First of all, do I really need to say anything other than “sweet romance novella between a witch and a mermaid” in the first place? But I have lots more to say about Moon-Bright Tides by RoAnna Sylver, which rocketed to the top of my f/f fantasy recs list as soon as I read it last month.
“If you ever fear the water again, remember that I’m in it.” That was the point where I teared up and started flailing on Twitter.
It’s easy to reel me in with a fairy-tale about healing from trauma, but this one was exceptionally well done with prose that’s both well-crafted and easy to swallow, like the stew our witchy heroine leaves brewing for herself every night via the magical equivalent of a crockpot (which is just “hey, pot of stew, be warm when I get back to the dock, mmkay?”)
Sylver creates what I can only describe as a “beautiful dystopian” — this is a world where what’s gone horribly wrong is that humans, in some undescribed catastrophe, managed to destroy the moon. In its place, a lonely witch named Riven paddles out in her boat every night to call the tides.
The setup may be fanciful, but her sorrow and loneliness as she grieves for the rest of her family, lost to the sea, is familiar and real and stripped raw of any of the distance one might suppose the fantasy elements might grant. She’s also longing for a different kind of life, one she hasn’t even really identified yet at the beginning but comes to understand, in which she’s still serving others but in a different capacity.
Enter a mer, unidentified in name or gender at first, but who turns out to be female. Sylver does a good job of making mer culture seem distinctly different from humans; when Riven tries to explain that the sounds of her name doesn’t mean anything, the mer reminds her “they mean you.”
The text heavily suggests that Riven is neurodivergent, with several references to other people reacting badly to her conversation, or to her frustration with hidden rules about what questions you’re allowed to ask. In contrast, the mer, who does wind up with a human translation of her mer name over the course of the story, accepts and likes Riven’s way of thinking and speaking. Also, Riven is fat, which you can see on the cover, and this is presented as completely neutral and that kind of thing is important.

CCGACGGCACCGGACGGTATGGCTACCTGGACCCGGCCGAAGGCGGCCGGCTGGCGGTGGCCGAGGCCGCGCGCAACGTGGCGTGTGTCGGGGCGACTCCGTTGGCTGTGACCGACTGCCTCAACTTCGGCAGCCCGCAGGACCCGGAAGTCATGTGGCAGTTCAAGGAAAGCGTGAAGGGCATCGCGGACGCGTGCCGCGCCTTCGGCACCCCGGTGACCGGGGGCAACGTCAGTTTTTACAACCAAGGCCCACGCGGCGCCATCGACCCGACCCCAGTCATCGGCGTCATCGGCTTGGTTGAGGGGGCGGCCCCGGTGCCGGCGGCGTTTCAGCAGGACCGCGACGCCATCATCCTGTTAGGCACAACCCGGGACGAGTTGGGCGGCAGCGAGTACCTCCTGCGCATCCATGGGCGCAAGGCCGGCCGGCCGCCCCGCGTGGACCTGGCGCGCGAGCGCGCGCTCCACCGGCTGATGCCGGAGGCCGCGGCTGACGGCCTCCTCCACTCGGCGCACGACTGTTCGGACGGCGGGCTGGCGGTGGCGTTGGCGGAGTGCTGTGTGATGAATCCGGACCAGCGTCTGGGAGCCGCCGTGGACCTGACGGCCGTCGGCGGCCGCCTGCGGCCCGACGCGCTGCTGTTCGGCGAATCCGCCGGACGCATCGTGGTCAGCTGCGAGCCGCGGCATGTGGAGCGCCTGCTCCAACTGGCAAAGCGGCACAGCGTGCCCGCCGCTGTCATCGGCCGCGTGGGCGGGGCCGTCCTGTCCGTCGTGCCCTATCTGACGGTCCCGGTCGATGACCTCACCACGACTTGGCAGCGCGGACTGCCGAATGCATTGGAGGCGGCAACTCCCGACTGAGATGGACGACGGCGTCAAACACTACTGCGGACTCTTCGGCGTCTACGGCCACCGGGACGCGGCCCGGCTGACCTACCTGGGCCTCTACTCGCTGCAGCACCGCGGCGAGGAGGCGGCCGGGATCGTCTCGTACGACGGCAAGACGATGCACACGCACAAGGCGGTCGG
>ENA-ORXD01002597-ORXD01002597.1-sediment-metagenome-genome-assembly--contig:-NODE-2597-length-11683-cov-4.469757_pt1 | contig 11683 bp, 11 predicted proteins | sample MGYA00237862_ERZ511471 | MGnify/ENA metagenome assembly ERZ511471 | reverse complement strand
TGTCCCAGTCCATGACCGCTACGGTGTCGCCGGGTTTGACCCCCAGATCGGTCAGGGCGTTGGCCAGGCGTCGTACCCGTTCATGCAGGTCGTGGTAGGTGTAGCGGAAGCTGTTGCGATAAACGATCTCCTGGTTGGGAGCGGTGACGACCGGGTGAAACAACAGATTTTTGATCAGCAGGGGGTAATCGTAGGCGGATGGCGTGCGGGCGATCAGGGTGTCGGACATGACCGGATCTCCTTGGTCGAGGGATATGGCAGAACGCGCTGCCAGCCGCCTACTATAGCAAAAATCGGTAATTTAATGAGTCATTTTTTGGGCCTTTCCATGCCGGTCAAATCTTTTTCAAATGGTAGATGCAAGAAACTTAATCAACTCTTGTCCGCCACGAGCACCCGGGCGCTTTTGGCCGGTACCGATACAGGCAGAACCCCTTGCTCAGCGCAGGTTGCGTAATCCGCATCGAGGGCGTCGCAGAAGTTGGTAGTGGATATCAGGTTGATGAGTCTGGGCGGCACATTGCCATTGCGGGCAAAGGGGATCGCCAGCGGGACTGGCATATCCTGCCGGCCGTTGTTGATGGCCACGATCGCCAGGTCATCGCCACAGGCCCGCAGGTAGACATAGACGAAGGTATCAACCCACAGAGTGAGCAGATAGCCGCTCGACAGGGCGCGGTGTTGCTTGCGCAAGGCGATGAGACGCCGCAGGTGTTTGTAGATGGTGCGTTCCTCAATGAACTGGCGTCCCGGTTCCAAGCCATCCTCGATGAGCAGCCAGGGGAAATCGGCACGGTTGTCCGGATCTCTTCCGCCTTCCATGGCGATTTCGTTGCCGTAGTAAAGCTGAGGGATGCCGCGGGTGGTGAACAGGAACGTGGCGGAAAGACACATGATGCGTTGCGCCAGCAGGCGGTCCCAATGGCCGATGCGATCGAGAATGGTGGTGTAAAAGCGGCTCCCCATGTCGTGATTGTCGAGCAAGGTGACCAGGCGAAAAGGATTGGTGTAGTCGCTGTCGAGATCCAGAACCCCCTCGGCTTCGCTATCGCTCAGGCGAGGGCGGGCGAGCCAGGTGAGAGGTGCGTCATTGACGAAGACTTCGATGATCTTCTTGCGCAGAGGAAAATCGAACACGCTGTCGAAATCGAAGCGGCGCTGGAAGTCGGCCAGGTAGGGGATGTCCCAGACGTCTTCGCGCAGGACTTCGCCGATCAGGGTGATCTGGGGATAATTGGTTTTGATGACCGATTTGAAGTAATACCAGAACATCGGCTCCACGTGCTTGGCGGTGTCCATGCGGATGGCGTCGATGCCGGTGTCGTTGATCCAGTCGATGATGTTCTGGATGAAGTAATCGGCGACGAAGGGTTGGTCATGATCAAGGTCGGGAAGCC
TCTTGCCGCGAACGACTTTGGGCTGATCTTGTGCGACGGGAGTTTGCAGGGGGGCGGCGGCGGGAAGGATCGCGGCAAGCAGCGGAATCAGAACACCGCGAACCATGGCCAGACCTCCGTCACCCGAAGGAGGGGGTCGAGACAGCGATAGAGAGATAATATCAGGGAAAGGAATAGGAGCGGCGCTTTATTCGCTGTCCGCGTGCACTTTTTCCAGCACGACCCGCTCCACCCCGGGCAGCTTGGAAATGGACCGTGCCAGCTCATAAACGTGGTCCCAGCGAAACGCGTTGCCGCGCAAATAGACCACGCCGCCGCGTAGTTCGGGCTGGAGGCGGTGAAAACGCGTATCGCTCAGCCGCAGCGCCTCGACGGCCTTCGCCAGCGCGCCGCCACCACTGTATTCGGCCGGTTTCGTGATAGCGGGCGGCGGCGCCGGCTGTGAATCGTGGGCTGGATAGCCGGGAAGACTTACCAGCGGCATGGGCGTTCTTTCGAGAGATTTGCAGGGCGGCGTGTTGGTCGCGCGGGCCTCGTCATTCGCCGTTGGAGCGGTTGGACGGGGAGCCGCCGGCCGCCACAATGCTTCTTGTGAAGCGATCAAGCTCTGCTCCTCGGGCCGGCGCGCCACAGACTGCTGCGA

Much of what makes this story so special is hard to explain without spoilers, but we are given progressively more and more beautiful reveals to unwrap until I wept at the quote with which I began this review.
At ten thousand words, it’s possible to read it in one sitting, yet it’s also a complete and satisfying happily-ever-after.
This a good read for people who are easily freaked out by too much worldbuilding. This is one of the easiest to parse fantasy setups I have ever seen. It manages to be fresh and creative and magical while not confusing me at all. I know this sounds weird for a fellow fantasy author to say, but then again, my series is basically “what if all the things I like lived in a palace in my childhood city.” Here’s a thread about what I’m talking about. But anyway, RoAnna Sylver gets it so right, maybe partially because in the course of explaining themselves to each other, the witch and the mermaid are also letting us-the-audience in slowly at a reasonable pace.
This is also a recommended read for those looking for f/f romance that isn’t sexually explicit. (In fact, heatwise it’s probably at the level of a Disney princess movie, although I’m not sure I can say the same about some of the implied offscreen violence in the book’s past.)
Here’s a Gumroad link if you’d prefer pdf to Kindle.